58. Carter, C. E., and D. A. Parson. 1967. Field tests on the Coshocton-type wheel runoff sampler, Trans. ASAE 10(1):133-135.

59. Bazzoffi, P. 1993. Fagna-type hydrological unit for runoff measurements and sampling in experimental plot trials. Soil Technol. 6:251-259.

60. Bagarello, V., and V. Ferro. 1998. Calibrating storage tanks for plot soil erosion measurements. Earth Surf. Process. Landforms. 23.

61. Chow, V. T. 1959. Open-Channel Hydraulics, New York: McGraw Hill.

62. Ferro, V. 1992. Flow measurement with rectangular free overfall, Proc. ASCE118 (IR6):956-964.

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64. Ritchie, J. C., and J. R. McHenry. 1990. Application of radioactive fallout cesium-137 for measuring soil erosion and sediment accumulation rates and patterns: A review. J. Environ. Qual. 19:215-233.

65. Walling, D. E., and T. A. Quine. 1991. Use of 137Cs measurements to investigate soil erosion on arable fields in the UK: Potential applications and limitations, J. Soil Sci. 42:147-165.

66. Meyer, L. D., and W. C. Harmon. 1979. Multiple-intensity rainfall simulator for erosion research on row sideslopes. Trans. ASAE 22(1):100-103.

67. Torri, D., and C. Zanchi. 1991. I simulatori di pioggia: Caratteristiche ed uti-lizzazioni. La Gestione delle Aree Collinari Argillose e Sabbiose, Edizioni delle Autonomie SRL, pp. 121-127 (in Italian).

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70. Pica, M. 1994. Dynamic characteristics of rainfall. Idrotecnica 2:59-67.

71. Gunn, R., and G. D. Kinzer. 1948. The terminal velocity of fall for water droplets in stagnant air. J. Meteorol. 6:243-248.

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73. Tossell, R. W., G. J. Wall, R. P. Rudra, W. T. Dickinson, and P. H. Groenevelt. 1990. The Guelph rainfall simulator II: Part 2, A comparison of natural and simulated rainfall characteristics, Can. Agric. Eng. 32:215-223.

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4.4 Soil Conservation: Erosion Control

D. De Wrachien and G. Chisci In most cases a combination of measures is needed to reduce the effects of the processes that cause erosion and to stimulate land use so that the soil is kept permanently productive. However, it must be emphasized that none of these methods has universal application. In selecting from possible measures, the following issues must be considered [1]:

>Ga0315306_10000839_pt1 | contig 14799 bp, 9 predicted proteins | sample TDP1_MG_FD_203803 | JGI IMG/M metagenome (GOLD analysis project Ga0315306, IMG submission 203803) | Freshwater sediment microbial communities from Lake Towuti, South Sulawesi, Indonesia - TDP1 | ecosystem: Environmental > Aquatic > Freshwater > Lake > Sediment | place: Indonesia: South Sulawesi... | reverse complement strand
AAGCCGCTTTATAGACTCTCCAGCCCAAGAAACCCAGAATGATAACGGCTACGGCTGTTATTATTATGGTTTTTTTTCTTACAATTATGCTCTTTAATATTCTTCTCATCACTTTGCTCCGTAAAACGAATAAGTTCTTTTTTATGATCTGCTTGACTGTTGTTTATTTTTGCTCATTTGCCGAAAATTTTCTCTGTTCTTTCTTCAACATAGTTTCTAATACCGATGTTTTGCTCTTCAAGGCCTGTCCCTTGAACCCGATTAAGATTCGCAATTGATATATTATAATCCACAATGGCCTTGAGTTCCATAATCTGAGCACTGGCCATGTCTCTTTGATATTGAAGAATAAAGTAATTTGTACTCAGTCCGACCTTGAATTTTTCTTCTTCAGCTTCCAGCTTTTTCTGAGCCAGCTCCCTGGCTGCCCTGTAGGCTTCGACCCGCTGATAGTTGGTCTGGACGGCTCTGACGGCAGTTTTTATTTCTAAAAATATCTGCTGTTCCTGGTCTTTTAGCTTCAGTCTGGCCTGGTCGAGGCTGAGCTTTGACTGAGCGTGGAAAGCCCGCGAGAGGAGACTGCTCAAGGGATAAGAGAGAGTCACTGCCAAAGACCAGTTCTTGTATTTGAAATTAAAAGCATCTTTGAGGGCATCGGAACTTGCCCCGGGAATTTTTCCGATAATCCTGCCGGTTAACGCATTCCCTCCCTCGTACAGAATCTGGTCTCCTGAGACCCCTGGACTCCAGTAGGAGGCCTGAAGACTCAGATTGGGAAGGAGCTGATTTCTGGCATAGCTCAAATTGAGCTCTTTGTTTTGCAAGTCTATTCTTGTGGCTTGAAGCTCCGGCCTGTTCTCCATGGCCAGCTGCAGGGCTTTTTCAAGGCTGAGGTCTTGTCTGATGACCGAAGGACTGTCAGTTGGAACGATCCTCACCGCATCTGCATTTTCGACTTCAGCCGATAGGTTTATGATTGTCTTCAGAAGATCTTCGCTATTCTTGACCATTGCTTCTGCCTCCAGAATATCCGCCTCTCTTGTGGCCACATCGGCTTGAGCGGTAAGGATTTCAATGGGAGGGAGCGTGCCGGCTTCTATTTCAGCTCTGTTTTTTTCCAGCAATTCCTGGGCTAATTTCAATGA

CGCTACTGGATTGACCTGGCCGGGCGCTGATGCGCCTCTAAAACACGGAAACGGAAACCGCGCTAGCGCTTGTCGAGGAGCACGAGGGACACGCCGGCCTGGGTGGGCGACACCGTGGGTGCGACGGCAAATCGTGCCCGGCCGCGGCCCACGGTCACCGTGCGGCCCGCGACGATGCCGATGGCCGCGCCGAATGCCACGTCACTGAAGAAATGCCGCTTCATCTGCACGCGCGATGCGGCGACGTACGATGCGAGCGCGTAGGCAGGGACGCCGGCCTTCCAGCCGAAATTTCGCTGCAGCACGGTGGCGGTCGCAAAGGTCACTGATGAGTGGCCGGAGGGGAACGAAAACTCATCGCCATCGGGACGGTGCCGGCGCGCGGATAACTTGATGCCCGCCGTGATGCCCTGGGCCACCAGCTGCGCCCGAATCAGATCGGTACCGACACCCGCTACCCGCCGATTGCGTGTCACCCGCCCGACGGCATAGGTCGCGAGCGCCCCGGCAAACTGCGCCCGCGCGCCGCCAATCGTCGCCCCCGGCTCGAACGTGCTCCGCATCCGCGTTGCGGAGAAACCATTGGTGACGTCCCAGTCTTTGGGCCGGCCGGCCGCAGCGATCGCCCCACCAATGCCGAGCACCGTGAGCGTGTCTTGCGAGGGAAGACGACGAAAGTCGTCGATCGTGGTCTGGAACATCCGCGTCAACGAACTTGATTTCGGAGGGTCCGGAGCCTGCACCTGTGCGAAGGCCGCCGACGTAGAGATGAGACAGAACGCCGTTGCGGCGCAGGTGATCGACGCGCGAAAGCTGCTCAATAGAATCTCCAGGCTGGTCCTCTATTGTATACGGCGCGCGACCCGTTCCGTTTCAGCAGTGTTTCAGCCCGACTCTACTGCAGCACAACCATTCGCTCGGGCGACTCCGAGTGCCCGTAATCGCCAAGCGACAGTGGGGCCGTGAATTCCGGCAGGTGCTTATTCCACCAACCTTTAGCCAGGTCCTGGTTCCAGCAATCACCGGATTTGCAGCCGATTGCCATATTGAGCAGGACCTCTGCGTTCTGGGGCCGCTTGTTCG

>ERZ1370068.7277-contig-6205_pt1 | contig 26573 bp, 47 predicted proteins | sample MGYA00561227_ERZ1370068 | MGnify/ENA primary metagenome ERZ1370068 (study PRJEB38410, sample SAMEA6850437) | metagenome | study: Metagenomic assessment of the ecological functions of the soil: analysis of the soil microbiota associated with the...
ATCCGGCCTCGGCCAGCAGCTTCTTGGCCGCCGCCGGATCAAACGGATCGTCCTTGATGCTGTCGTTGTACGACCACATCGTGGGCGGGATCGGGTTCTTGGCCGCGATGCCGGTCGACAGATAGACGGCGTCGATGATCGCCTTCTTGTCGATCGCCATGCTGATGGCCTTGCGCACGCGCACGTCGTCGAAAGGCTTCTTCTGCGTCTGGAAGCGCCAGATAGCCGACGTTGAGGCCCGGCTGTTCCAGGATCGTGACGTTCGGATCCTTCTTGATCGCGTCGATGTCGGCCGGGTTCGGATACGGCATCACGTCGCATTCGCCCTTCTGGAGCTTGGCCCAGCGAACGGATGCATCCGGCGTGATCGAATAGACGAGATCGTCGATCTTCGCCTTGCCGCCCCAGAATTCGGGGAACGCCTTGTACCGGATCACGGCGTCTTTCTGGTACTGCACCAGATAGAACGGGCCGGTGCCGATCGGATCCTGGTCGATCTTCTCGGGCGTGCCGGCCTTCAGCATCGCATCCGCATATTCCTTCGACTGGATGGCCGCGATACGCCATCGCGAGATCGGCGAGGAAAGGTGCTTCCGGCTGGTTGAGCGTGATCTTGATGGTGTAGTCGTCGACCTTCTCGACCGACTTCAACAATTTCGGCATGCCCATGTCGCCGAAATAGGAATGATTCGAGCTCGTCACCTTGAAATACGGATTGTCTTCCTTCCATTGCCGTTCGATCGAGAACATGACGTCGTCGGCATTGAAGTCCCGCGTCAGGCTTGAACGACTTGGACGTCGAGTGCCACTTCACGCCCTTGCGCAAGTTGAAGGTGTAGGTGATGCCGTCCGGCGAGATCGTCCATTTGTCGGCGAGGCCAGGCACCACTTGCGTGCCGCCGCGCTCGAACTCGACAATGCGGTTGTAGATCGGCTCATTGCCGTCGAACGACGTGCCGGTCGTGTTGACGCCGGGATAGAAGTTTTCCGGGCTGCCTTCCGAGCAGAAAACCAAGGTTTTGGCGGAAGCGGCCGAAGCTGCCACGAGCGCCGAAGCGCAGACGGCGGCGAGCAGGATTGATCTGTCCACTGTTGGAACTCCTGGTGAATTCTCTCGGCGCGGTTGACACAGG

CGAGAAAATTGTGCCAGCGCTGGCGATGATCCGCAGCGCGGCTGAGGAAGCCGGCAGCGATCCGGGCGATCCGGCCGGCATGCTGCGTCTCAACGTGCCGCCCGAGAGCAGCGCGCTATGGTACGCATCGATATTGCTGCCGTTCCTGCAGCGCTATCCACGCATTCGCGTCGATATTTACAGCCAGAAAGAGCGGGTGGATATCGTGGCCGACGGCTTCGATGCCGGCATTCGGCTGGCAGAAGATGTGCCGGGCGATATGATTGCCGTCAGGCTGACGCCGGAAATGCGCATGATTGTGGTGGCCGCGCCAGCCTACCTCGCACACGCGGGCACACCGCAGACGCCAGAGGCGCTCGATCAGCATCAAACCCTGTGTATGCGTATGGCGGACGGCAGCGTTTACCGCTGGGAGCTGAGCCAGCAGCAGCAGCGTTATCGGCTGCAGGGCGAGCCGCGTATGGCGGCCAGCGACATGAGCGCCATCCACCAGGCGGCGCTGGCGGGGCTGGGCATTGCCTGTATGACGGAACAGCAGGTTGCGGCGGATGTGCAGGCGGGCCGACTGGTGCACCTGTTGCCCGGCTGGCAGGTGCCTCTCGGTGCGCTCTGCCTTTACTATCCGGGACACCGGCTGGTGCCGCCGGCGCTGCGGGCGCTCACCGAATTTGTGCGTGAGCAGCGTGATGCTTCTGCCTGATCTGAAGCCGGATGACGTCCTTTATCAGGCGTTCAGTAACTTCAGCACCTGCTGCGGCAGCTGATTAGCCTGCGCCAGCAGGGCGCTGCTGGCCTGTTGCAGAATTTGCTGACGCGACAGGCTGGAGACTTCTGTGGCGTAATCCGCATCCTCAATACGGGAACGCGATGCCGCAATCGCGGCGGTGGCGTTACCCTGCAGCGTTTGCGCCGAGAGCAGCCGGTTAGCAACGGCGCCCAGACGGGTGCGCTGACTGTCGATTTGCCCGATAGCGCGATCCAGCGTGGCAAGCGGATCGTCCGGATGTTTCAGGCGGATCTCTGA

• Any measure must be suitable for the intended land use and cropping systems.

• The objectives must be relate to rainfall and soil. In high-rainfall areas, a common goal is to lead unavoidable runoff safely off the land using drains and ditches. In semiarid regions the objective is that of slowing down the runoff to nonscouring velocities to encourage infiltration or deposition of silt.

• The inputs, especially of labor, must be affordable and the benefits must be sufficient to justify the inputs.

Anyway, the final choice, among possible conservation procedures, should depend on the social and economic conditions of those involved.

There are so many different measures used in erosion control that some form of grouping is needed to describe them. Mechanical methods encompass all techniques that involve earthmoving, such as digging drains, building banks, and leveling sloping land. Anything else, nowadays, is lumped under agrobiological measures. This is appropriate for large mechanized farms where machines are used to do the earthmoving and this is followed up with improved farming methods. But the division does not suit the concept of erosion control through better land husbandry by means of mechanical protection. Moreover, it becomes artificial when it deals with progressive terracing using grass strips or live hedges. Anyway, for want of better terms, the above-mentioned approach is kept is this section. Measures special for wind erosion control are descibed in Section 4.4.3 of this chapter.